'99% of decisions start-ups take is not because of vision'
Author of The Start Up Diaries, Gagan Jain, discusses how he wrote a book on entrepreneurs, in English, despite his vernacular background
I think the biggest humiliations of your life should act as your biggest encouragement,” says freshly minted author Gagan Jain.
He should know. He says he was “humiliated left, right and centre in front of 60 students” because he couldn’t speak English properly.
This was when he enrolled for CAT classes in Indore after completing school and college in the Hindi medium from Manawar, a small town in Madhya Pradesh’s Dhar district.
The teacher told him to go up on stage and say a few sentences in English. Gagan fumbled.
“If somebody humiliates you on the first day of the class and despite that you have the courage to attend the class the second day, you are a winner,” says Gagan.
The next day Gagan surprised his tormentor.
“I mugged up an editorial from the Times of India. When my turn came the next day to speak from the dais, I just rattled off the editorial. I don’t know what I said.”
Nine years after that incident, Gagan and his wife Neeti successfully published The Start Up Diaries, a book in English that chronicles the journeys of six Indian entrepreneurs, some successful, some still struggling.
Within 45 days of the launch this September, the book had sold 1,400 copies.
Idea behind The Start Up Diaries
After completing his Master’s in marketing management from the Times School of Marketing in Delhi, Gagan worked with a mobile couponing firm (which has today made it big in e-commerce), before moving to Muscat to head a fashion apparel brand.
There, he read how this venture had metamorphosed into a big company and suggested to his brother that he start an e-commerce venture.
“He refused, saying such a start-up required a vision for success. He said we were not capable of doing e-commerce or a start-up,” says Gagan.
This reaction from his brother set him thinking.
He realised there were two reasons for his brother’s reaction, and by extension, all those who shun entrepreneurship.
One was lack of information and the second was excess information.
“Lack of information in the sense that most of the traders -- who in a way are also entrepreneurs because they run their own businesses -- don’t know the existence of The Indus Entrepreneurs (a non-profit trade group dedicated to fostering entrepreneurship) and mentoring by experts, or of the ecosystem that supports start-ups today,” Gagan elaborates.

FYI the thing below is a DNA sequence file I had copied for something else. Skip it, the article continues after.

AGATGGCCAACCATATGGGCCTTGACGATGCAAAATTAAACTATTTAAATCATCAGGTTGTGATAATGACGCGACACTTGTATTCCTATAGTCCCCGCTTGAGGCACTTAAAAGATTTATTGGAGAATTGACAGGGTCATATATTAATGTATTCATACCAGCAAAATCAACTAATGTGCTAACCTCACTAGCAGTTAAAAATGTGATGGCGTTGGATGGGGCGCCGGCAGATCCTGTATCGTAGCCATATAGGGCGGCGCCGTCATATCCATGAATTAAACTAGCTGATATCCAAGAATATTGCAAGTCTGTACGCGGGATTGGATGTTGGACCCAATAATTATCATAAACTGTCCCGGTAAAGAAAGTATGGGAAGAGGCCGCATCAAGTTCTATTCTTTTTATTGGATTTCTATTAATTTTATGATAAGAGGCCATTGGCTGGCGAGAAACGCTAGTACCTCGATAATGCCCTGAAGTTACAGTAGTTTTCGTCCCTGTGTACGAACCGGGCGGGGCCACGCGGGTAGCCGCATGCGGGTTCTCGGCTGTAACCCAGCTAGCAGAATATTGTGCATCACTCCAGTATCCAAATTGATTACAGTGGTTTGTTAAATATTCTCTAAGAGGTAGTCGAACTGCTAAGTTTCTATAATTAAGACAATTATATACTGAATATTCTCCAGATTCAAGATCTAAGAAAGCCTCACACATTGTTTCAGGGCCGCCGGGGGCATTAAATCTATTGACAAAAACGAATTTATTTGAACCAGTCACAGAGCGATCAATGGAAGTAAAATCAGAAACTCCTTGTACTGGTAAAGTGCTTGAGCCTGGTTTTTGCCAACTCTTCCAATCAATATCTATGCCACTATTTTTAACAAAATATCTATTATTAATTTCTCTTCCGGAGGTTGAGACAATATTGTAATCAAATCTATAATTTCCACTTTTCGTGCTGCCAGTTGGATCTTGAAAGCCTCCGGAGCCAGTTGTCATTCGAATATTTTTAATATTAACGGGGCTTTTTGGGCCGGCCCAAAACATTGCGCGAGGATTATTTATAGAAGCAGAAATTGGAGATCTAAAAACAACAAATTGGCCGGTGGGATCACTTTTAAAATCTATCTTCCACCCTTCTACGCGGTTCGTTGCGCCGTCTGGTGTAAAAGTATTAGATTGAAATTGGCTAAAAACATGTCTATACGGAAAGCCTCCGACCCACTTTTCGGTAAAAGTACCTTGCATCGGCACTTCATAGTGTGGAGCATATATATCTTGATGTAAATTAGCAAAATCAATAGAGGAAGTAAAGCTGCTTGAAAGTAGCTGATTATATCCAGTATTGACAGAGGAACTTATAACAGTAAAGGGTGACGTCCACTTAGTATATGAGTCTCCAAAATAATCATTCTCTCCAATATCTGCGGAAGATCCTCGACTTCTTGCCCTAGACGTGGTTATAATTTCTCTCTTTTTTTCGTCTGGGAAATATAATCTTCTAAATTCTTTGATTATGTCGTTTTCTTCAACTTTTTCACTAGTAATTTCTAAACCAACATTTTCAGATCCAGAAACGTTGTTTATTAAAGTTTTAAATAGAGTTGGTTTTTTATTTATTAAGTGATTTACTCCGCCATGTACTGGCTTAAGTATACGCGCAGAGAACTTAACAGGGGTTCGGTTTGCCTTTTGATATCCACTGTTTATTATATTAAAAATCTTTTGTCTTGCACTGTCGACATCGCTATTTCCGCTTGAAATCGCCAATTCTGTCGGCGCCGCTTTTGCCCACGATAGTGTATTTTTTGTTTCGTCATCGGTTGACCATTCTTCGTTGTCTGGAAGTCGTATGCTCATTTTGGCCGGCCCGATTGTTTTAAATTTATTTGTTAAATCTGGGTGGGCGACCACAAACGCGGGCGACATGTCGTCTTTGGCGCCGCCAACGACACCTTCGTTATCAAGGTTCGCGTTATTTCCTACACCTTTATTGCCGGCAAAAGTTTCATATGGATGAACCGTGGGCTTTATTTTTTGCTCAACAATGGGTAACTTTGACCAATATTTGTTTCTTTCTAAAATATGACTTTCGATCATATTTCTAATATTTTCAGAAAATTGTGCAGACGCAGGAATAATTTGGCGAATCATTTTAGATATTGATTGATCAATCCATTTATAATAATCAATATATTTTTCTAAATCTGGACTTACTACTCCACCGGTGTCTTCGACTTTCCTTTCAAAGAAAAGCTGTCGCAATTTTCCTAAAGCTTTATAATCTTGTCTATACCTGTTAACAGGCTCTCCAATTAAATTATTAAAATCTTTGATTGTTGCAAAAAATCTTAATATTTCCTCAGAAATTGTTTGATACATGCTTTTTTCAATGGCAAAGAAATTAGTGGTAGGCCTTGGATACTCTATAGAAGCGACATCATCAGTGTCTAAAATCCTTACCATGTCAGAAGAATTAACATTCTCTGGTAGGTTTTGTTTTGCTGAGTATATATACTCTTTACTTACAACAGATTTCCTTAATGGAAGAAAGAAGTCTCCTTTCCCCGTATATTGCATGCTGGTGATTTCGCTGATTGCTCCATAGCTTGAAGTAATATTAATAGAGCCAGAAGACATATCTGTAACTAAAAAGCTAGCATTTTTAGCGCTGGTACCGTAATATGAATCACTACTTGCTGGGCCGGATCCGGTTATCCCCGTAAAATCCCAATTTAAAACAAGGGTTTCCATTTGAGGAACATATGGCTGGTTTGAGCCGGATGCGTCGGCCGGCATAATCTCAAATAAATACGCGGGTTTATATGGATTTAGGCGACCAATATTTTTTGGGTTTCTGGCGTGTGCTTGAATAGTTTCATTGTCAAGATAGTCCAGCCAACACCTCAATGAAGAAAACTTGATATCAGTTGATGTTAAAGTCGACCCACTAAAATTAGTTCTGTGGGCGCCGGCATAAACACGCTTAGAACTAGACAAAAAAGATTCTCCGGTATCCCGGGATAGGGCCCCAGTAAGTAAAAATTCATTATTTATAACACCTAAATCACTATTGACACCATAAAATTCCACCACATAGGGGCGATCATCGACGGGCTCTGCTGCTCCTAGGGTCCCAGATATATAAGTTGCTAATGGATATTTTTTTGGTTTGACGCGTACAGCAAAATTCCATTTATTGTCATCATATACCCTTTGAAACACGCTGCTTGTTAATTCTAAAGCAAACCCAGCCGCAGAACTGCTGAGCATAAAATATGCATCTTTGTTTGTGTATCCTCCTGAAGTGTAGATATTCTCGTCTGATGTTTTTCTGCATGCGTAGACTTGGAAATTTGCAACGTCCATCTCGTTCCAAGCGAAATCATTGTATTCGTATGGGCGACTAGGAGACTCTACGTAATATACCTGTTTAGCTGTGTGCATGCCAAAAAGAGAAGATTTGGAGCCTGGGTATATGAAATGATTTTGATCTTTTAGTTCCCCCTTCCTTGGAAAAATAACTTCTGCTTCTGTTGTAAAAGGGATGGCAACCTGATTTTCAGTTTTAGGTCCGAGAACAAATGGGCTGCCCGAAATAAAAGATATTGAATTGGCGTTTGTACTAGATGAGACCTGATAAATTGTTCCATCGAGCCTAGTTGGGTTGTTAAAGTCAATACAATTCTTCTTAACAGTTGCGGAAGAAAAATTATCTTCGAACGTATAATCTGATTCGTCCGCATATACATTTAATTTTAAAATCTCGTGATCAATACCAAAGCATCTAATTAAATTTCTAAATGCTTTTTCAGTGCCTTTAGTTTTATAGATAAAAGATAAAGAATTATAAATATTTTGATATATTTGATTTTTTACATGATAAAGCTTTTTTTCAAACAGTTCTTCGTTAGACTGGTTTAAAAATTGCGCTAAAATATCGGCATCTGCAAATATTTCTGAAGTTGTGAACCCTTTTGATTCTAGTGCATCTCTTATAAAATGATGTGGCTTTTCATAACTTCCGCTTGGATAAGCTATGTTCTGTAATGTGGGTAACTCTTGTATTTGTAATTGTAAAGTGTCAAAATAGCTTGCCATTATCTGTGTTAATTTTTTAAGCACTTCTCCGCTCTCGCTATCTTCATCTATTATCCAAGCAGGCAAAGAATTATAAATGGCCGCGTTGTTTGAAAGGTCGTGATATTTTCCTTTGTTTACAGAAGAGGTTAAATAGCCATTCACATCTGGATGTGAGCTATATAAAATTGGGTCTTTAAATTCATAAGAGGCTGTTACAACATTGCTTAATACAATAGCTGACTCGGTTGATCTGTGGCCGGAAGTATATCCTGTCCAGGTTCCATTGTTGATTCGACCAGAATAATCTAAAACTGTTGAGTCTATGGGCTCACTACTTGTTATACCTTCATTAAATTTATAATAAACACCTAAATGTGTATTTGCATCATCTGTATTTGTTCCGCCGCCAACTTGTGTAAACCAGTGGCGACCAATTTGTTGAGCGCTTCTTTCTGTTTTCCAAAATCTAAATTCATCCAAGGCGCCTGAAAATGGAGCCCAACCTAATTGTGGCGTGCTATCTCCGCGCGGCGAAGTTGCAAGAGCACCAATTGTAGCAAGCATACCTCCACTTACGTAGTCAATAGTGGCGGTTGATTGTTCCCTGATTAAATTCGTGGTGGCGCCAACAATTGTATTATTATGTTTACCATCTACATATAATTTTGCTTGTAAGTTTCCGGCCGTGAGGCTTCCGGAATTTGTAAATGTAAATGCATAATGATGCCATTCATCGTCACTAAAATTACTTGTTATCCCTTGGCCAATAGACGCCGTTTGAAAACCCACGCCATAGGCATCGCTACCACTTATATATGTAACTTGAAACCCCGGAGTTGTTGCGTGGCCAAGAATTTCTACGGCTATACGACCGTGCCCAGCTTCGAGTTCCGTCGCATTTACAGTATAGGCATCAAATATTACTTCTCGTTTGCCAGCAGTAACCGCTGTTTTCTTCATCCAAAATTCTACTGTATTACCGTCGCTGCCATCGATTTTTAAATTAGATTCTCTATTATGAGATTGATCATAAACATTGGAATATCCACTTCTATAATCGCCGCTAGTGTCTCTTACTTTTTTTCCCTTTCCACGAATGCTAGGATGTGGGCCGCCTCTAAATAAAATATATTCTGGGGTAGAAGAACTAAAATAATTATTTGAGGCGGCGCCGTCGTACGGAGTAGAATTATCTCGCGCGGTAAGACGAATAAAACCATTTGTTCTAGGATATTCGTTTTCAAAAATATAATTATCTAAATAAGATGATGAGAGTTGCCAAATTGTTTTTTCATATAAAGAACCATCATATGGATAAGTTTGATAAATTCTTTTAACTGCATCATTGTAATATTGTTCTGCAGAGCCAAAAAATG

He explains “excessive information” as being the perception gleaned from books about entrepreneurship that glorify an entrepreneur as a superman.
“Every such book says that entrepreneurs are visionaries, they know how their business will shape up five to ten years down the line, they come from the best b-schools with strong networks, etc.”
This is not actually the case. Gagan says he doesn’t feel that most start-ups when they start a business have a vision.
“Ninety-nine per cent of decisions start-ups take are not because of vision. They have to be taken because you can’t do anything else,” he emphasises.
“My idea (in writing the book) was to present a very realistic and pragmatic picture so that every person who reads it feels that start-ups are not about supernatural powers. It is about anybody who would like to start a business. That’s how the idea came to write this book.”
So, what’s different?
Gagan says his book is different from others of the kind.
The Start Up Diaries is not a manual or a preaching text. “The book doesn’t tell you to do these ten things and you will become a successful entrepreneur. My book talks about reality as it exists on the ground.”
The stories of the six entrepreneurs covered in his book are told in a narrative format. Most other books on entrepreneurship are either done in interview format or are essays, he says. In such books the essence of an entrepreneur’s story is lost, he argues.
“We have shown how entrepreneurs who are successful today have made a lot of mistakes. We have also covered a company which is struggling big time.”
“The Start Up Diaries is not only about the success of entrepreneurs but also talks about their struggles and stupid mistakes.”
Image: Book cover of The Start Up Diaries
'I knew that this book could not be a Booker prize winner'
Who made the cut and how
- Vijay Shekhar Sharma: Founder One97
- Abhinav and Abhishek Singa: Founders, Eko